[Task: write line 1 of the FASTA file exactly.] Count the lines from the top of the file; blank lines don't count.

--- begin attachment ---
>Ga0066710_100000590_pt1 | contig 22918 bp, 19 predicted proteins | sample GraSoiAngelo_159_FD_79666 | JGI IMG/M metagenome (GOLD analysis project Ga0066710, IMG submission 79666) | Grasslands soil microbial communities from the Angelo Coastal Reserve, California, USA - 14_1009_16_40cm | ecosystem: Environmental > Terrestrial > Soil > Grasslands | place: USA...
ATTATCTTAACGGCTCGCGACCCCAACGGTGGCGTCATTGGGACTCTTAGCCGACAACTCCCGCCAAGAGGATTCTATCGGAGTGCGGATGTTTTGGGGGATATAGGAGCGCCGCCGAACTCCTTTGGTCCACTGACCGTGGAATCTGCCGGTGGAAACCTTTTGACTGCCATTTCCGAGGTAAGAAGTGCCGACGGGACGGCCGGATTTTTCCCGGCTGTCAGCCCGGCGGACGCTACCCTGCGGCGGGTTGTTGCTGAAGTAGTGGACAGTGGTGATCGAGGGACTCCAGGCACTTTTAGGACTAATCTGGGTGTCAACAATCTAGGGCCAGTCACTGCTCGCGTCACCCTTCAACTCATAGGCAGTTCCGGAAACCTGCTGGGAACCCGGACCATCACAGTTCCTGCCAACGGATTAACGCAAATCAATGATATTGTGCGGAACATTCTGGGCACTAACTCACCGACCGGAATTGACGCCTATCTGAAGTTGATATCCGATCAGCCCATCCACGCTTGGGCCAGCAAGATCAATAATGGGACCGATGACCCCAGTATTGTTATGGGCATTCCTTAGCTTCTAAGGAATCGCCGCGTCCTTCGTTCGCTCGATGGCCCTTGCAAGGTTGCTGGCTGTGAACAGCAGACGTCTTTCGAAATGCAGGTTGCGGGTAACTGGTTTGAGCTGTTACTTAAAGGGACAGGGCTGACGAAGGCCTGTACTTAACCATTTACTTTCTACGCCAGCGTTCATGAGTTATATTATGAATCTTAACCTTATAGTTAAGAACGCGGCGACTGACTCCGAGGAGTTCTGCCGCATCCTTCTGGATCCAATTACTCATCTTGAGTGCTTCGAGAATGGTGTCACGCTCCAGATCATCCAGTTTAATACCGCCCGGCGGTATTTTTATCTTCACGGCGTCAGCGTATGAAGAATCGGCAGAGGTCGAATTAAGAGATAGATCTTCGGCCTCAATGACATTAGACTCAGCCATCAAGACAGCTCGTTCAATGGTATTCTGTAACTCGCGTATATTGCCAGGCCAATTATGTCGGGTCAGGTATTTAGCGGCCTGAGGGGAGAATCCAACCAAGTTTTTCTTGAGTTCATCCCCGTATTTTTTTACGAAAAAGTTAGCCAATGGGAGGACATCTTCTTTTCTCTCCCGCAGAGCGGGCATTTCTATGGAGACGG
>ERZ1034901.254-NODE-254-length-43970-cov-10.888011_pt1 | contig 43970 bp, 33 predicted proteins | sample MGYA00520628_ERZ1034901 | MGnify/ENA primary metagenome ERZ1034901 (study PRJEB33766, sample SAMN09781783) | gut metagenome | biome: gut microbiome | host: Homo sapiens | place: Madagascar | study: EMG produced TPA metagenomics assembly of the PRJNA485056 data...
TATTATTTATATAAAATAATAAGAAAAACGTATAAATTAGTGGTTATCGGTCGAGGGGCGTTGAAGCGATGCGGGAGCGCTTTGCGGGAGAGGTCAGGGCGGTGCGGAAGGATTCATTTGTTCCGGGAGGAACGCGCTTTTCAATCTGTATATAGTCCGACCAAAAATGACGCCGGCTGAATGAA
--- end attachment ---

>Ga0066710_100000590_pt1 | contig 22918 bp, 19 predicted proteins | sample GraSoiAngelo_159_FD_79666 | JGI IMG/M metagenome (GOLD analysis project Ga0066710, IMG submission 79666) | Grasslands soil microbial communities from the Angelo Coastal Reserve, California, USA - 14_1009_16_40cm | ecosystem: Environmental > Terrestrial > Soil > Grasslands | place: USA...